What would a Clinton or Obama presidency look like for women? And would one such presidency be better than another? Has any moment in the campaign to this point revealed which candidate might better prioritize women’s health and rights when in office?
Before it’s too late, let’s rally against the real opposition: our Republican president and any possibility of a Republican successor. I am no pundit. I am just a regular voting Democrat. And I want to see my party win.
By including questions about abortion on Republican exit polls, but not Democratic ones, pollsters guarantee the media pays attention to how conservative, anti-choice voters feel about the issue, while overlooking the majority of Americans’ support for broad access to abortion and contraception.
Originally from the east coast, Donna McNichol is the mother of two teenagers, regional director of Planned Parenthood Shasta Diablo, and spends her weekends watching her daughters play soccer.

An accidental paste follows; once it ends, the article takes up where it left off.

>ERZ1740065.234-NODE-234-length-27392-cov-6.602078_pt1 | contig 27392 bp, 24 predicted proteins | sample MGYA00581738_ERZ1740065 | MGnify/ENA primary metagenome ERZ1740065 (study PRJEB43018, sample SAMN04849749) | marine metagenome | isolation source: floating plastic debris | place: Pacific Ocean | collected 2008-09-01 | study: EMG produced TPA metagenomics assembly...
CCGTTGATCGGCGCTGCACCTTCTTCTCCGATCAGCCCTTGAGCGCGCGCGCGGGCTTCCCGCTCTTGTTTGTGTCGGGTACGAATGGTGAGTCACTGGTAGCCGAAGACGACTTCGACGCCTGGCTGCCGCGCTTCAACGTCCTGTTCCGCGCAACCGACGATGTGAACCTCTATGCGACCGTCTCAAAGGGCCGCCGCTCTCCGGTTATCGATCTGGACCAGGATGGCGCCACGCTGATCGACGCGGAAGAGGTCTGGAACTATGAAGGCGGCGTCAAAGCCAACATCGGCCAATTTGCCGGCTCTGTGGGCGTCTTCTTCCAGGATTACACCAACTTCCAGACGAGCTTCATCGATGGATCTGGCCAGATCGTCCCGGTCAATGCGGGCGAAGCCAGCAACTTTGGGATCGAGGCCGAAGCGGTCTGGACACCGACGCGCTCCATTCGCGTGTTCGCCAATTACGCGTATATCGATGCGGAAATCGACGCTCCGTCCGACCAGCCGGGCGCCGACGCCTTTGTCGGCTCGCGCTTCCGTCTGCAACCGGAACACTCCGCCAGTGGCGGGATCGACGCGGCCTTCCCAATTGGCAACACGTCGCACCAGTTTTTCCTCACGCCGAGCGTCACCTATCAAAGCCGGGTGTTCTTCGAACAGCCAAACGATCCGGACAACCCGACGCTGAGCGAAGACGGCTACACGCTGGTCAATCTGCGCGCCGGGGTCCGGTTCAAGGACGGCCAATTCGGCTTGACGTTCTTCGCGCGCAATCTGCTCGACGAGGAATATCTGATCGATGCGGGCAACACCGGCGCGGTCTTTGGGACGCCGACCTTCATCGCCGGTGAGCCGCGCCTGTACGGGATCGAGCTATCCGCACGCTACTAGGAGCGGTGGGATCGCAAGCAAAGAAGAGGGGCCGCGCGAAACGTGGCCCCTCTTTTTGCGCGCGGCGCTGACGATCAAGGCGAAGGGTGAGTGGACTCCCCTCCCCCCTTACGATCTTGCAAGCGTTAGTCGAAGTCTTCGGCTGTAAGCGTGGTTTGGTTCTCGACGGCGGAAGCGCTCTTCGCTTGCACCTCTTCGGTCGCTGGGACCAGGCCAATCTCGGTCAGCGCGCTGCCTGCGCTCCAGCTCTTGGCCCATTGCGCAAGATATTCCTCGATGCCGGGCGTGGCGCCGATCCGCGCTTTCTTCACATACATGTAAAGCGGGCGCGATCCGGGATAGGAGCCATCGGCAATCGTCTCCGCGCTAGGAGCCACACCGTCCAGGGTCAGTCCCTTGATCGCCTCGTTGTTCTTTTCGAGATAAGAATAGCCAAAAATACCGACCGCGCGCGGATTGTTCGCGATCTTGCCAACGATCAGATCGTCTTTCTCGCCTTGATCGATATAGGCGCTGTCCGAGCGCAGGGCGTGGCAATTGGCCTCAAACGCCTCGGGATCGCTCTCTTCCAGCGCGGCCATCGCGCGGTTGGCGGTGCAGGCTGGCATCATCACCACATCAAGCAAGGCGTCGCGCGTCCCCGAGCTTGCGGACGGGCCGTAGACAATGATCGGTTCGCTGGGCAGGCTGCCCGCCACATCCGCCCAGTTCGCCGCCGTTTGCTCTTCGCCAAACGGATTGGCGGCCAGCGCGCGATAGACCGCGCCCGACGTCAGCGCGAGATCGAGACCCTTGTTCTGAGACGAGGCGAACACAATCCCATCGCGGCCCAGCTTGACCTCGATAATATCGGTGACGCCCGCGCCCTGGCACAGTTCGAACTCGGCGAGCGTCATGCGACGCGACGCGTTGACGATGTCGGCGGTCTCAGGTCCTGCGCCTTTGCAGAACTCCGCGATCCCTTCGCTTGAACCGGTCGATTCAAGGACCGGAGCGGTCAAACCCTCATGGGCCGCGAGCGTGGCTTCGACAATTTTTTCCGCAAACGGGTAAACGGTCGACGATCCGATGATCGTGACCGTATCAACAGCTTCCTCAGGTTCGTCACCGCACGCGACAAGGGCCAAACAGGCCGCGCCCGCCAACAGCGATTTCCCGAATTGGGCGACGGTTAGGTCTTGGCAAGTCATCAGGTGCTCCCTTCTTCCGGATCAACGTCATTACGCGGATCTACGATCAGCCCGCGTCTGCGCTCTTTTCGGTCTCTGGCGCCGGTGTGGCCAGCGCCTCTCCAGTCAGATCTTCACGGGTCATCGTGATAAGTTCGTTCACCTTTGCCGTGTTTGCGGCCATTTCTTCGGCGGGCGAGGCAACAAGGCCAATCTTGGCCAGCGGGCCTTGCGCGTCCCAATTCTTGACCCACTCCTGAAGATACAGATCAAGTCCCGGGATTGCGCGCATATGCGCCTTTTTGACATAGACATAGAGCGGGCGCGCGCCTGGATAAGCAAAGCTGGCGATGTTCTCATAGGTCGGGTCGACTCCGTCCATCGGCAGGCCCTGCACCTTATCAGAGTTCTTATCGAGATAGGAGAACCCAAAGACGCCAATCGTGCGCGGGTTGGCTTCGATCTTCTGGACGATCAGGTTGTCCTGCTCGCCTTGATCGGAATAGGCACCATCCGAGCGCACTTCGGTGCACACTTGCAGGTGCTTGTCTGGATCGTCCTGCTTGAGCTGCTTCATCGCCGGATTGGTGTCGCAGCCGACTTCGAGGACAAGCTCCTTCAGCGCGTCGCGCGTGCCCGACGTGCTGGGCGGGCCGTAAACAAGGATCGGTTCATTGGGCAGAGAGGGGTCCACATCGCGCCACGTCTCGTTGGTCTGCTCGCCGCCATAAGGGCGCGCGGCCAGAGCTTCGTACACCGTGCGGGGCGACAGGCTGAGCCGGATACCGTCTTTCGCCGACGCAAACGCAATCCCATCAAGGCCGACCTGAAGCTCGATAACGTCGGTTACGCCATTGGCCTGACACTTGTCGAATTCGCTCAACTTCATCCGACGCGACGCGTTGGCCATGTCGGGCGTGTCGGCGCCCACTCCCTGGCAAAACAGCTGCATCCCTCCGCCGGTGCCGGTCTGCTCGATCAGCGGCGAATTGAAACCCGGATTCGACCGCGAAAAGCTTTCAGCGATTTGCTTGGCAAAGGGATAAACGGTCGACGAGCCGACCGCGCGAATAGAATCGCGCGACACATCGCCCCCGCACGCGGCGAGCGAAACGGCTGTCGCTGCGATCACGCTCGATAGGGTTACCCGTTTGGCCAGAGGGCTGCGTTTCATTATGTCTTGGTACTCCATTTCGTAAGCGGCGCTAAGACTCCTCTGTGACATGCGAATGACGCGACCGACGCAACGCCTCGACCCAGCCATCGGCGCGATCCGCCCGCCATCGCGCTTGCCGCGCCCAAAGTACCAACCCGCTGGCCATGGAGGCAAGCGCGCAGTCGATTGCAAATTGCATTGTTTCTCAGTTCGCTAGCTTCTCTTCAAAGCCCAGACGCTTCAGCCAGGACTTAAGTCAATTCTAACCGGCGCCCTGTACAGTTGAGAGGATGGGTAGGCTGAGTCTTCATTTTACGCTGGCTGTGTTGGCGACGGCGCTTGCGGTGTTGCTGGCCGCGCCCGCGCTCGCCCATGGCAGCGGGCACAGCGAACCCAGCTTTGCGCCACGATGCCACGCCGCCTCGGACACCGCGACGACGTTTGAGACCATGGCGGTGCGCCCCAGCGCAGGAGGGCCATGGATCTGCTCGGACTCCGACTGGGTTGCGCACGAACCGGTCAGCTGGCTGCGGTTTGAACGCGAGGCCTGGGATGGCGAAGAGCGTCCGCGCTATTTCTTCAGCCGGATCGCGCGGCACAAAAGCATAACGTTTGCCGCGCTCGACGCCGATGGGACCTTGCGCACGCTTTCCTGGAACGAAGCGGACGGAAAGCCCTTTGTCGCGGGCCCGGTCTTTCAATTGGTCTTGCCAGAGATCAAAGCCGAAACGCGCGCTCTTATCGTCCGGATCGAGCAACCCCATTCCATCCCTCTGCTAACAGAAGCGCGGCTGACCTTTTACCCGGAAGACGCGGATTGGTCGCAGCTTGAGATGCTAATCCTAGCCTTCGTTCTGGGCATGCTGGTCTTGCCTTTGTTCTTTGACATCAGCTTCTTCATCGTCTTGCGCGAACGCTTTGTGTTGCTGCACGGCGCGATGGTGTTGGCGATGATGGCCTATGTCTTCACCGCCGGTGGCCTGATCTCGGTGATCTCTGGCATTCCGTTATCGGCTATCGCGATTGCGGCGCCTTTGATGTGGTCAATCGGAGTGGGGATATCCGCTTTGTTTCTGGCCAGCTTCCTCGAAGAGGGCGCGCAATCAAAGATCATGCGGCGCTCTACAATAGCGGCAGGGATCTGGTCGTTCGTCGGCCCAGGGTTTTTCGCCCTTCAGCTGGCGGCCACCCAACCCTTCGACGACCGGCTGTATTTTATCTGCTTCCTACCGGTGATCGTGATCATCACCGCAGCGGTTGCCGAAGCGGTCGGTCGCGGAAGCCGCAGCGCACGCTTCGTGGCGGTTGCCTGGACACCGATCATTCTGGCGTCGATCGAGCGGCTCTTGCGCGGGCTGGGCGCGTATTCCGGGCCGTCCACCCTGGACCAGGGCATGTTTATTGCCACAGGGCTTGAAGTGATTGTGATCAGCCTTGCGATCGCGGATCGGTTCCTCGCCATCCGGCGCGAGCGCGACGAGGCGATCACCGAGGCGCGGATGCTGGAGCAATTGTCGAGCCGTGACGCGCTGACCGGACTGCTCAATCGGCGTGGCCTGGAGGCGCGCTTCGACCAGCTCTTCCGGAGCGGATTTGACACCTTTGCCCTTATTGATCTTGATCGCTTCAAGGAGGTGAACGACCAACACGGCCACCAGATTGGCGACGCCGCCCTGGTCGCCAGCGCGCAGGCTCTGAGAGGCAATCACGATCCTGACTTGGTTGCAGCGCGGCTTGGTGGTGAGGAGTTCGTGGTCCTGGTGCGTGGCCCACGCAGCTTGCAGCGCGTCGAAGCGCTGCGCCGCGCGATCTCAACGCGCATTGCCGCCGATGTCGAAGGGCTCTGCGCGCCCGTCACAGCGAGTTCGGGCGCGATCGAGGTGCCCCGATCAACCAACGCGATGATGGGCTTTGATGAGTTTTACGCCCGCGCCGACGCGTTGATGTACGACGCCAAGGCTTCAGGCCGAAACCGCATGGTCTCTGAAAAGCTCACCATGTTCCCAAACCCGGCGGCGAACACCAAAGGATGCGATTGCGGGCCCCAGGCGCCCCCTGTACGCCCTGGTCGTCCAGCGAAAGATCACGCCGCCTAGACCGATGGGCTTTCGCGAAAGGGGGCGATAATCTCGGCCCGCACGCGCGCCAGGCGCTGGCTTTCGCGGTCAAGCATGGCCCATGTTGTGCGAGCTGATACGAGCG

A couple of months into my first pregnancy, I feared that something may be wrong. I started bleeding. While some days the bleeding was lighter than other days, I bled every day. We kept hoping that I would stop and my pregnancy would continue normally. Since we did not know the cause of my bleeding, my doctors did not know how to stop it. My health was at risk.
[img_assist|nid=1353|title=Special Series|desc=|link=none|align=left|width=89|height=100]I was very concerned about being able to continue the pregnancy and the possibility of giving birth to a baby that would die. My family and loved ones were also concerned about my health. The hardest part was not knowing what to do. There was not a right or wrong answer.
My husband and I, after consulting with my family, my doctor and my loved ones, decided to end the pregnancy in order to protect my health. I was only halfway into my pregnancy, approximately 20 weeks. I never once considered asking my elected officials what I should do. It was so very personal.